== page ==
: Tips for designing a logo? I just joined these boards in hope to find some guidance. I am not particularly a graphic designer, but I am working on designing my own logo. I have limited knowledge
I just joined these boards in hope to find some guidance. I am not particularly a graphic designer, but I am working on designing my own logo. I have limited knowledge of Illustrator. I am diving into becoming a serious Prop Maker and I want to make a logo to represent my work.
This is where I am at right now after a good amount of tweaking. Basically I want the silver/white/dark turquoise color scheme, and the image I was sort of going for was a vague representation of a workbench, particularly mine I just built from scratch recently.
I hope to get some feed back as to what could be changed, what I did right, and simply to know my logo is good enough before I officially release it to all my social media sites.
Try Inkscape for making your logo better. Inkscape is a free and open-source vector graphics editor; it can be used to create or edit vector graphics such as illustrations, diagrams, line arts, charts, and logos. Good luck Eric!
I think a good idea will be to take the text out of the image, put it to the right and make an icon from the table. Use sans-serif font for EREN and uppercase font with 200 letter spacing for PROPS. Stack one on the other. As far as the icon is concerned instead of top table desk, use three thick lines. That will resemble letter E. I would also use brighter color.
I would suggest you hire a professional to design your logo if it is for business use. Merely owning Adobe Illustrator does not qualify you as a logo designer any more than my owning a hammer qualifies me as a prop maker.
This may sound a bit harsh, but really I'm merely expressing the truth. Since art is a creative endeavor it's difficult at times to be forthright with comments for fear of squashing the creative spirit, which most here love and treasure. I mean, that's why we do what we do. So you often get answers that really want to be encouraging but aren't always the real truth.
If this is for business, then one must look at things from a business perspective.
You are no more qualified to design your logo than you are to do anything outside your area of expertise such as the electrical or plumbing services in your office, or the accounting for your business, or your business legal services.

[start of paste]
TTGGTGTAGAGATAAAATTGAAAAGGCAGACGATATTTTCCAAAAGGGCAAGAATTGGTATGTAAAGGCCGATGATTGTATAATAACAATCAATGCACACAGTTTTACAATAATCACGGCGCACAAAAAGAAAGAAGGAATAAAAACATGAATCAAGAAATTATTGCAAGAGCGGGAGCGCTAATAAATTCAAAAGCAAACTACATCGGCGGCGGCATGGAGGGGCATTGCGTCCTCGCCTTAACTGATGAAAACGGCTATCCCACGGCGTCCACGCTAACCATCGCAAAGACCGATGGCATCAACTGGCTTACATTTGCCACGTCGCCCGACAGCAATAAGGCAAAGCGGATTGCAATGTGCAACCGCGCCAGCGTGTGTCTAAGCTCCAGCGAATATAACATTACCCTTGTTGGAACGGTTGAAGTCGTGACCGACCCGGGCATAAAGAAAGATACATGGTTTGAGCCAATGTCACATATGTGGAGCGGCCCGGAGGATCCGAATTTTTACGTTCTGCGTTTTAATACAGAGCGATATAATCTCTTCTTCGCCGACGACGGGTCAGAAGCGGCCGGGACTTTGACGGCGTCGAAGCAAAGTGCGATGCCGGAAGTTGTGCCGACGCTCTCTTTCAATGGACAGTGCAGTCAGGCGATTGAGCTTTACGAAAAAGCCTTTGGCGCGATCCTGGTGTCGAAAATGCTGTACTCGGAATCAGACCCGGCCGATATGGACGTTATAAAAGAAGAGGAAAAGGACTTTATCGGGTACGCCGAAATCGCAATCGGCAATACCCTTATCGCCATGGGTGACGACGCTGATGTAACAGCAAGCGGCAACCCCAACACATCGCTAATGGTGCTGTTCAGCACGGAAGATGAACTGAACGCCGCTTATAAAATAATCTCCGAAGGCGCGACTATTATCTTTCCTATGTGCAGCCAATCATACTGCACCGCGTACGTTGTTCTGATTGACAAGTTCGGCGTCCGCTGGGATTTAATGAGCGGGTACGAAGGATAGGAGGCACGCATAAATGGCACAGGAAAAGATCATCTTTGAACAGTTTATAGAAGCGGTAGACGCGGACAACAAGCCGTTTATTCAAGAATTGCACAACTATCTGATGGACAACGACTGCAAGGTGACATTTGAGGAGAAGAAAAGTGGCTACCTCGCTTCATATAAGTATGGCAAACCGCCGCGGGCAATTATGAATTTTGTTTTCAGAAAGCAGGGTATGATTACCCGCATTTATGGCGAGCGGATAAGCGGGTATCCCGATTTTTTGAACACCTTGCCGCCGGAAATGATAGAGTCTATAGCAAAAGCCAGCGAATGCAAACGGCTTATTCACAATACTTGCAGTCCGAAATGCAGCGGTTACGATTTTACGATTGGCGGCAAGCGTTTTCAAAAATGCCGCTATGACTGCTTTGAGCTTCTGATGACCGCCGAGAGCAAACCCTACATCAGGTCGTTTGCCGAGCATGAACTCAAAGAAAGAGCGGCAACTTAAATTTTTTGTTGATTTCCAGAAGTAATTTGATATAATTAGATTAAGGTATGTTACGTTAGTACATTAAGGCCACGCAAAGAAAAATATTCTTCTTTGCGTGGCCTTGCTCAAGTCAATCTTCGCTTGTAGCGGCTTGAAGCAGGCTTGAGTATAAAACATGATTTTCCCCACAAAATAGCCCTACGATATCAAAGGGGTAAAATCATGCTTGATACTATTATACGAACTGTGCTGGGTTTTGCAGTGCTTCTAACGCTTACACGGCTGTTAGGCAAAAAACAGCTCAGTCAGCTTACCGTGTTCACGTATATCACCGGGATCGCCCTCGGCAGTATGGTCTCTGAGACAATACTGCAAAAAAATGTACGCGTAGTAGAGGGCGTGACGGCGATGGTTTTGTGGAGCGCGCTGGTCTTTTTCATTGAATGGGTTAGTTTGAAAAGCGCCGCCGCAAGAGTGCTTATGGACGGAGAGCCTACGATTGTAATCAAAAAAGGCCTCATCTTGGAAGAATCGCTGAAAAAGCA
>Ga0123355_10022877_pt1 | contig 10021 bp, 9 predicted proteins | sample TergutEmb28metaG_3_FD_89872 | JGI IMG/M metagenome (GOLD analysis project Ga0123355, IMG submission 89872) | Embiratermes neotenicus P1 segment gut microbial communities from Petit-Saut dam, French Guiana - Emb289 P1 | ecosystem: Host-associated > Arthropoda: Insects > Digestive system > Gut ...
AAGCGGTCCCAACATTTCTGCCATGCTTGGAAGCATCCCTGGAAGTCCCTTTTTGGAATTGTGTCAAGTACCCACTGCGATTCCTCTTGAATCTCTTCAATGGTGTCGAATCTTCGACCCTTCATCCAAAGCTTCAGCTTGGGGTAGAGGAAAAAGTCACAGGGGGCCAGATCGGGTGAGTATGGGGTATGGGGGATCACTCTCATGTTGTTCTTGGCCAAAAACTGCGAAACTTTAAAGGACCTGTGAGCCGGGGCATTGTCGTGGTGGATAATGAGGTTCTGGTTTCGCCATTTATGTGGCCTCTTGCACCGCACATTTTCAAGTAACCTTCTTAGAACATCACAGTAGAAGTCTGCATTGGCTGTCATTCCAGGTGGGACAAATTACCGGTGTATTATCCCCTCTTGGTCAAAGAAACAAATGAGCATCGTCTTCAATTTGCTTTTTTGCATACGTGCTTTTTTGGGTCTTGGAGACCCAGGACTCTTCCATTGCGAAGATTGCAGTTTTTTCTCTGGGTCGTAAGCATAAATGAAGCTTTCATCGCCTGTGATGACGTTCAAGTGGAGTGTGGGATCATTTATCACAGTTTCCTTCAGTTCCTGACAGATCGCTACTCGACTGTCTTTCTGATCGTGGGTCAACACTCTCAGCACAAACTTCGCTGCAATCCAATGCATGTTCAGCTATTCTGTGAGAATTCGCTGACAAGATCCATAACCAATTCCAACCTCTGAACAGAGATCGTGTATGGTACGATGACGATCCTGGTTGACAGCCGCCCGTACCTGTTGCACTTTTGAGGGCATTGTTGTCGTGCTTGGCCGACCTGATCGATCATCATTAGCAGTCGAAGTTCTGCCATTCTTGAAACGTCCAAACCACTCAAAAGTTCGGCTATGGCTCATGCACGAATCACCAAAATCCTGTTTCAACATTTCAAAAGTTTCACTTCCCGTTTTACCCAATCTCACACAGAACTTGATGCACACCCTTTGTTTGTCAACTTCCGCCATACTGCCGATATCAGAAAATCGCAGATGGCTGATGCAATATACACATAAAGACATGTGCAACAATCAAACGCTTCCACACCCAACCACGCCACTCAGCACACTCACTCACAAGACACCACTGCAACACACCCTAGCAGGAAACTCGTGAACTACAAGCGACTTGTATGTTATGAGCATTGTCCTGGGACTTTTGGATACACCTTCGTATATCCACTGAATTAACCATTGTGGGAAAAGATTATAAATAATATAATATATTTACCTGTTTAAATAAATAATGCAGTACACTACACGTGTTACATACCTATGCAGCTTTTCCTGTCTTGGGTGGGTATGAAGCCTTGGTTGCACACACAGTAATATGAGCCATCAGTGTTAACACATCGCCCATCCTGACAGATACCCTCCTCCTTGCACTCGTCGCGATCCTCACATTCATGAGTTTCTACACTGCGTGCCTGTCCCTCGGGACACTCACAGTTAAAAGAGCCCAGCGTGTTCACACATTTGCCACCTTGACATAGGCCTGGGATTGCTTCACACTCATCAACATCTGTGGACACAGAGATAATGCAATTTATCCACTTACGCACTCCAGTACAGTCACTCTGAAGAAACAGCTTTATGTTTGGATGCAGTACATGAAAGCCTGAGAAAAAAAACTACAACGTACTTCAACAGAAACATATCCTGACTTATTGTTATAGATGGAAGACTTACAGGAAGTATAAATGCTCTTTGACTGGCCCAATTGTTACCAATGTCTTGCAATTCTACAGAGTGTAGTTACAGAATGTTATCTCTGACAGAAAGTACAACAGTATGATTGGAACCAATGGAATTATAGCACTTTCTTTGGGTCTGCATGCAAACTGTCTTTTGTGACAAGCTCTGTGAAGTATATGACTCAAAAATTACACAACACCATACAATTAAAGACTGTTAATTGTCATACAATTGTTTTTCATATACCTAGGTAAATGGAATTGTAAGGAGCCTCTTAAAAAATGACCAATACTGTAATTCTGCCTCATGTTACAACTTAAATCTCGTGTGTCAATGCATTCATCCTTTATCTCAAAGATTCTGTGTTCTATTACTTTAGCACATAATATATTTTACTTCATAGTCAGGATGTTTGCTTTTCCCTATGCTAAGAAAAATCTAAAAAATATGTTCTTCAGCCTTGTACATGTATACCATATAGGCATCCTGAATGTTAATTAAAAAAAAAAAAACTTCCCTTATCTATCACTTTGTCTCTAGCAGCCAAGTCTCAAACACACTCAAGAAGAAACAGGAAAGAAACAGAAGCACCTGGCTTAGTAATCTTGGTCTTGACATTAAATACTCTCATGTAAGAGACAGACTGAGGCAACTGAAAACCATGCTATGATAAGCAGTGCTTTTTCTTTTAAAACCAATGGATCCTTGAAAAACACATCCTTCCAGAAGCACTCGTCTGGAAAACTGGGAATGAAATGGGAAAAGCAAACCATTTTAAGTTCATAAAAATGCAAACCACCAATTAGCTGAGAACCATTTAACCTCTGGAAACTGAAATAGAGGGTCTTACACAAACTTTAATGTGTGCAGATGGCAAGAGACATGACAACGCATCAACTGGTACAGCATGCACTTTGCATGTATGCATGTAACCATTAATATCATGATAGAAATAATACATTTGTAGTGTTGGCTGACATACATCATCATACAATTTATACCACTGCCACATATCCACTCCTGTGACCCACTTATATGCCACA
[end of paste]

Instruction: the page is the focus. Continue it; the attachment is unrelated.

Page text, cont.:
Yes, you can do some of it yourself, after all not everything is "rocket science", so to speak. However, there are also areas where your lack of qualifications are going to be readily apparent. Logo design is one such area.
There's far more thought which generally goes into a logo than merely "does it look good". More than could effectively be described on a Q&A web site.
For example, how does you logo look when used at smaller sizes?
Completely unreadable. Combine that with inaccurate perspective, the poor color choice, the lack of type consideration, and well... to me.. it's completely unacceptable.
There are also matters such as the psychology of colors, , how the eye tracks across a design, aka flow and movement, balance, unity, etc.
Some of these may come a bit naturally to those artistically inclined, and often it leads some to believe "Hey I have Illustrator/Photoshop, I can create a logo!" However, the reality is your logo will be the #1 , most important, highest viewed, most used, image for your business ever. A logo, in an instant, will convey the quality of your services, your professionalism, and how you see yourself positioned in your field of work. Shouldn't you hire a professional who is experienced in the creation of such important images?
Consider, I'm sure there are many props I could make myself, but aren't there some props you just know you are better qualified to make? Even though it's difficult to express to clients politely that they really shouldn't be trying to make "that" on their own?
It's not a bad logo so far.
Fix the perspective of the text
Reduce it to 2 colors. You should figure out colors for web and print. For print you should decide on two Pantone colors.
If you already like the colors you have you can use photoshop to get an idea of what Pantone colors are close. Then you would go back to Illustrator and open swatches, then color books, select the pantone colors and apply it.
How to fix the perspective!
The one major thing I would suggest is to fix the perspective of the text using the free transform tool.
You can click on the gif for a larger image.
This is a difficult question to answer.
A logo does not need to be a literal representation of what your company do; instead it's a mark to distinguish your business from others. Many brands have logos that are just a well designed wordmark, others have abstract symbols or shapes, and some have a symbol that actually are representative. The key is that a good logo should be clear, recognisable. You have to think of the applications: are you planning to print on a business card / use it in a website? Are you going to make it into an icon?
If you don't know what to do and don't want to hire a designer to create a logo for you, keep it simple: you are already using 2 different fonts, 3 colors, borders and shapes that are only going to make your logo more difficult to read at small sizes. It would be better to pick one font and just write the name of your company with it. Less is more.
I would like to point out, that the desk is being viewed from an angled perspective, but the text is flat. I would definitely change the text to match the desk.
Also the shelf is not the correct view (might have been intentional) but it's coming in from the exact opposite perspective as the desk.
Additionally, using 2 fonts is usually frowned upon (unless there is a very good logical reason) and these two in particular don't seem to compliment each other.
Personal thing, you might like it, but the super pointy legs seem a bit off to me